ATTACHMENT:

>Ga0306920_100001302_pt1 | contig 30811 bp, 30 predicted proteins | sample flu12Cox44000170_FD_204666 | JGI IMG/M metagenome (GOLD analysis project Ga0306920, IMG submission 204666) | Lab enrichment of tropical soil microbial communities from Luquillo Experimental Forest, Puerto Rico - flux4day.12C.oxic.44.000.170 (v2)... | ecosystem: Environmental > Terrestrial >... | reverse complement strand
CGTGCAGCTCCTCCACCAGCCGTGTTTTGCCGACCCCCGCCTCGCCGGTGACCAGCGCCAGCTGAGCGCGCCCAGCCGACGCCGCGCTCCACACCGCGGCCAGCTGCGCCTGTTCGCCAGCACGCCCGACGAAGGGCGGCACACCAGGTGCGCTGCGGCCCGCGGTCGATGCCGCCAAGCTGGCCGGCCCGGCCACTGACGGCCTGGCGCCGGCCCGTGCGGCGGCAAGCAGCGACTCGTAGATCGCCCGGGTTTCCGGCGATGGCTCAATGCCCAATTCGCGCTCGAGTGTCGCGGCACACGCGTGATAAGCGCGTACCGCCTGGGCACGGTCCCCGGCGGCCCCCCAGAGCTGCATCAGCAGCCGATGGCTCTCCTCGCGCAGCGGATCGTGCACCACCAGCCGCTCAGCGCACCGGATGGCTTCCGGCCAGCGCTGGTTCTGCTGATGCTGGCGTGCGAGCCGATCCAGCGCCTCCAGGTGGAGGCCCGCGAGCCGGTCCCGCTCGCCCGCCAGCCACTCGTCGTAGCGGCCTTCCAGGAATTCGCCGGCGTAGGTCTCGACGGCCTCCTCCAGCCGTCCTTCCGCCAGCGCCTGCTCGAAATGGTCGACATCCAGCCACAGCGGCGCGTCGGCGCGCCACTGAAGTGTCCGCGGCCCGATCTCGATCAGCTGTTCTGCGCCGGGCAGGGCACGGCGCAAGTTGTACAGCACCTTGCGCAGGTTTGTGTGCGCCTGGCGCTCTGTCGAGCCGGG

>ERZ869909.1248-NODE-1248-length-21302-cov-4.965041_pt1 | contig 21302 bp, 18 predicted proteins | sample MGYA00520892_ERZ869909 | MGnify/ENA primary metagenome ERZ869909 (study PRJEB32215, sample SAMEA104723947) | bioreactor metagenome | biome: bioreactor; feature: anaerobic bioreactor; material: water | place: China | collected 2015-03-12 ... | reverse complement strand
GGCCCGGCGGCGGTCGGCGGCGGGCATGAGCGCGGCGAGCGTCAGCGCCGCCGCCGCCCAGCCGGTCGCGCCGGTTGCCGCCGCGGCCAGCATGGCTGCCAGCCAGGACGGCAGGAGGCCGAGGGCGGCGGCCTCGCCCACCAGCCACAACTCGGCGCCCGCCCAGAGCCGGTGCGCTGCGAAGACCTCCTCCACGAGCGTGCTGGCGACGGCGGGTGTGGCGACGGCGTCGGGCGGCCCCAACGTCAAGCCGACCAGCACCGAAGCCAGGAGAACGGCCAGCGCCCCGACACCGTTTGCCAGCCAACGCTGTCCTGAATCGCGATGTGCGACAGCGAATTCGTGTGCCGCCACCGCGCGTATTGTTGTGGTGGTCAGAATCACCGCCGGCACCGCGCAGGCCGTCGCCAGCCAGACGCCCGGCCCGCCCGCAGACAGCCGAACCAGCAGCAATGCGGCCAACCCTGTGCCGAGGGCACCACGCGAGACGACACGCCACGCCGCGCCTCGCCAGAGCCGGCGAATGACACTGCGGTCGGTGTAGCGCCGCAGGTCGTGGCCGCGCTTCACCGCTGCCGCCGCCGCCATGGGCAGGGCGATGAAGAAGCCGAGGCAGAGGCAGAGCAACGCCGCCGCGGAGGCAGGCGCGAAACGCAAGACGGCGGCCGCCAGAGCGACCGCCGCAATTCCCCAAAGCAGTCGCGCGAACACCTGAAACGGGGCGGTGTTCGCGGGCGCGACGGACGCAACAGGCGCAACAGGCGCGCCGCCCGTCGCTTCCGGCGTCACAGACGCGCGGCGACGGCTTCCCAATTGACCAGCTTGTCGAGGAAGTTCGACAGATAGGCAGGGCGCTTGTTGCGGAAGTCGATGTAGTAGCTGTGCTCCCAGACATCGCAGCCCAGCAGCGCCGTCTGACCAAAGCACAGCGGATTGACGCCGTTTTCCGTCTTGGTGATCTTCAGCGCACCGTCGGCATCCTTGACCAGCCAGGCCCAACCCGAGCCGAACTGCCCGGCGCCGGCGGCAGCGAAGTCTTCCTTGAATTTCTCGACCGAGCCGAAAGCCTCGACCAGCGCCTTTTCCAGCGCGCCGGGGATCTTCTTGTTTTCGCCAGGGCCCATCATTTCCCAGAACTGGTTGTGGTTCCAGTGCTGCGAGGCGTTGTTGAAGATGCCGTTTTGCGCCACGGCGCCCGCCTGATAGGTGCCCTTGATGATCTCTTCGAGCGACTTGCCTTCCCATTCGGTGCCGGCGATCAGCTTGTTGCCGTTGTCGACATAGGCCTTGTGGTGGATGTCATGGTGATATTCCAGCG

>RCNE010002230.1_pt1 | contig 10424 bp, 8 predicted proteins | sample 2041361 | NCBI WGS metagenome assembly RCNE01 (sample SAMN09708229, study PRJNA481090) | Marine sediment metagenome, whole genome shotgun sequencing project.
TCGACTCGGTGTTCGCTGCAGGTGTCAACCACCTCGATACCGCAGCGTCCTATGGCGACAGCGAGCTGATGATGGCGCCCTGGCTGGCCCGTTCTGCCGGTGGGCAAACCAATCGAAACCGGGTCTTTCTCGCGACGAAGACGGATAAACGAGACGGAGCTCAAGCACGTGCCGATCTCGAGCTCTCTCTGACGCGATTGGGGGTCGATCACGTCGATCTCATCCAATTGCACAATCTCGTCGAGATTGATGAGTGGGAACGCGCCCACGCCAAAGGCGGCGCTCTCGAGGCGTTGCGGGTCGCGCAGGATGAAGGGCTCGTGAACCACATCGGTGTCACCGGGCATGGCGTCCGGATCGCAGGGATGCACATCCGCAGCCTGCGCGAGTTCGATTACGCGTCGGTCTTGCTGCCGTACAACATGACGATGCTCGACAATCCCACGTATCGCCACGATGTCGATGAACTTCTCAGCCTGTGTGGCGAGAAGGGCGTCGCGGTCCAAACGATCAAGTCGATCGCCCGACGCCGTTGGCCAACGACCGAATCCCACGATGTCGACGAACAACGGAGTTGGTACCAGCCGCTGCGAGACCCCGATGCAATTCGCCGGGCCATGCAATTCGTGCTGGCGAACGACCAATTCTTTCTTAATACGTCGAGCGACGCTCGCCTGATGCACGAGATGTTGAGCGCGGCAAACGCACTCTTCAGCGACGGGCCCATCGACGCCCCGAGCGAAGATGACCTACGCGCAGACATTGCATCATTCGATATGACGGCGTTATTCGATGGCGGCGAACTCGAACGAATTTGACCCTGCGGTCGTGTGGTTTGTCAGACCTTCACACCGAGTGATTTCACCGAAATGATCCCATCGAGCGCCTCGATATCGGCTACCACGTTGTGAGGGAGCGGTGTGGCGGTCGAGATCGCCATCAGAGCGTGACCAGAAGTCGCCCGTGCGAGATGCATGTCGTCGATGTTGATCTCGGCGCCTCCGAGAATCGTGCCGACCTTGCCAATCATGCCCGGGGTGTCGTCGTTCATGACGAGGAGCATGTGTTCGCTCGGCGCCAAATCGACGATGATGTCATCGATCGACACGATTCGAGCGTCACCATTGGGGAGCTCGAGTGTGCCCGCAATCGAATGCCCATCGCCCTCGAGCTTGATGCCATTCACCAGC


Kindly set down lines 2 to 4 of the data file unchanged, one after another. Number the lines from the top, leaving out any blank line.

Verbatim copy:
CGTGCAGCTCCTCCACCAGCCGTGTTTTGCCGACCCCCGCCTCGCCGGTGACCAGCGCCAGCTGAGCGCGCCCAGCCGACGCCGCGCTCCACACCGCGGCCAGCTGCGCCTGTTCGCCAGCACGCCCGACGAAGGGCGGCACACCAGGTGCGCTGCGGCCCGCGGTCGATGCCGCCAAGCTGGCCGGCCCGGCCACTGACGGCCTGGCGCCGGCCCGTGCGGCGGCAAGCAGCGACTCGTAGATCGCCCGGGTTTCCGGCGATGGCTCAATGCCCAATTCGCGCTCGAGTGTCGCGGCACACGCGTGATAAGCGCGTACCGCCTGGGCACGGTCCCCGGCGGCCCCCCAGAGCTGCATCAGCAGCCGATGGCTCTCCTCGCGCAGCGGATCGTGCACCACCAGCCGCTCAGCGCACCGGATGGCTTCCGGCCAGCGCTGGTTCTGCTGATGCTGGCGTGCGAGCCGATCCAGCGCCTCCAGGTGGAGGCCCGCGAGCCGGTCCCGCTCGCCCGCCAGCCACTCGTCGTAGCGGCCTTCCAGGAATTCGCCGGCGTAGGTCTCGACGGCCTCCTCCAGCCGTCCTTCCGCCAGCGCCTGCTCGAAATGGTCGACATCCAGCCACAGCGGCGCGTCGGCGCGCCACTGAAGTGTCCGCGGCCCGATCTCGATCAGCTGTTCTGCGCCGGGCAGGGCACGGCGCAAGTTGTACAGCACCTTGCGCAGGTTTGTGTGCGCCTGGCGCTCTGTCGAGCCGGG

>ERZ869909.1248-NODE-1248-length-21302-cov-4.965041_pt1 | contig 21302 bp, 18 predicted proteins | sample MGYA00520892_ERZ869909 | MGnify/ENA primary metagenome ERZ869909 (study PRJEB32215, sample SAMEA104723947) | bioreactor metagenome | biome: bioreactor; feature: anaerobic bioreactor; material: water | place: China | collected 2015-03-12 ... | reverse complement strand
GGCCCGGCGGCGGTCGGCGGCGGGCATGAGCGCGGCGAGCGTCAGCGCCGCCGCCGCCCAGCCGGTCGCGCCGGTTGCCGCCGCGGCCAGCATGGCTGCCAGCCAGGACGGCAGGAGGCCGAGGGCGGCGGCCTCGCCCACCAGCCACAACTCGGCGCCCGCCCAGAGCCGGTGCGCTGCGAAGACCTCCTCCACGAGCGTGCTGGCGACGGCGGGTGTGGCGACGGCGTCGGGCGGCCCCAACGTCAAGCCGACCAGCACCGAAGCCAGGAGAACGGCCAGCGCCCCGACACCGTTTGCCAGCCAACGCTGTCCTGAATCGCGATGTGCGACAGCGAATTCGTGTGCCGCCACCGCGCGTATTGTTGTGGTGGTCAGAATCACCGCCGGCACCGCGCAGGCCGTCGCCAGCCAGACGCCCGGCCCGCCCGCAGACAGCCGAACCAGCAGCAATGCGGCCAACCCTGTGCCGAGGGCACCACGCGAGACGACACGCCACGCCGCGCCTCGCCAGAGCCGGCGAATGACACTGCGGTCGGTGTAGCGCCGCAGGTCGTGGCCGCGCTTCACCGCTGCCGCCGCCGCCATGGGCAGGGCGATGAAGAAGCCGAGGCAGAGGCAGAGCAACGCCGCCGCGGAGGCAGGCGCGAAACGCAAGACGGCGGCCGCCAGAGCGACCGCCGCAATTCCCCAAAGCAGTCGCGCGAACACCTGAAACGGGGCGGTGTTCGCGGGCGCGACGGACGCAACAGGCGCAACAGGCGCGCCGCCCGTCGCTTCCGGCGTCACAGACGCGCGGCGACGGCTTCCCAATTGACCAGCTTGTCGAGGAAGTTCGACAGATAGGCAGGGCGCTTGTTGCGGAAGTCGATGTAGTAGCTGTGCTCCCAGACATCGCAGCCCAGCAGCGCCGTCTGACCAAAGCACAGCGGATTGACGCCGTTTTCCGTCTTGGTGATCTTCAGCGCACCGTCGGCATCCTTGACCAGCCAGGCCCAACCCGAGCCGAACTGCCCGGCGCCGGCGGCAGCGAAGTCTTCCTTGAATTTCTCGACCGAGCCGAAAGCCTCGACCAGCGCCTTTTCCAGCGCGCCGGGGATCTTCTTGTTTTCGCCAGGGCCCATCATTTCCCAGAACTGGTTGTGGTTCCAGTGCTGCGAGGCGTTGTTGAAGATGCCGTTTTGCGCCACGGCGCCCGCCTGATAGGTGCCCTTGATGATCTCTTCGAGCGACTTGCCTTCCCATTCGGTGCCGGCGATCAGCTTGTTGCCGTTGTCGACATAGGCCTTGTGGTGGATGTCATGGTGATATTCCAGCG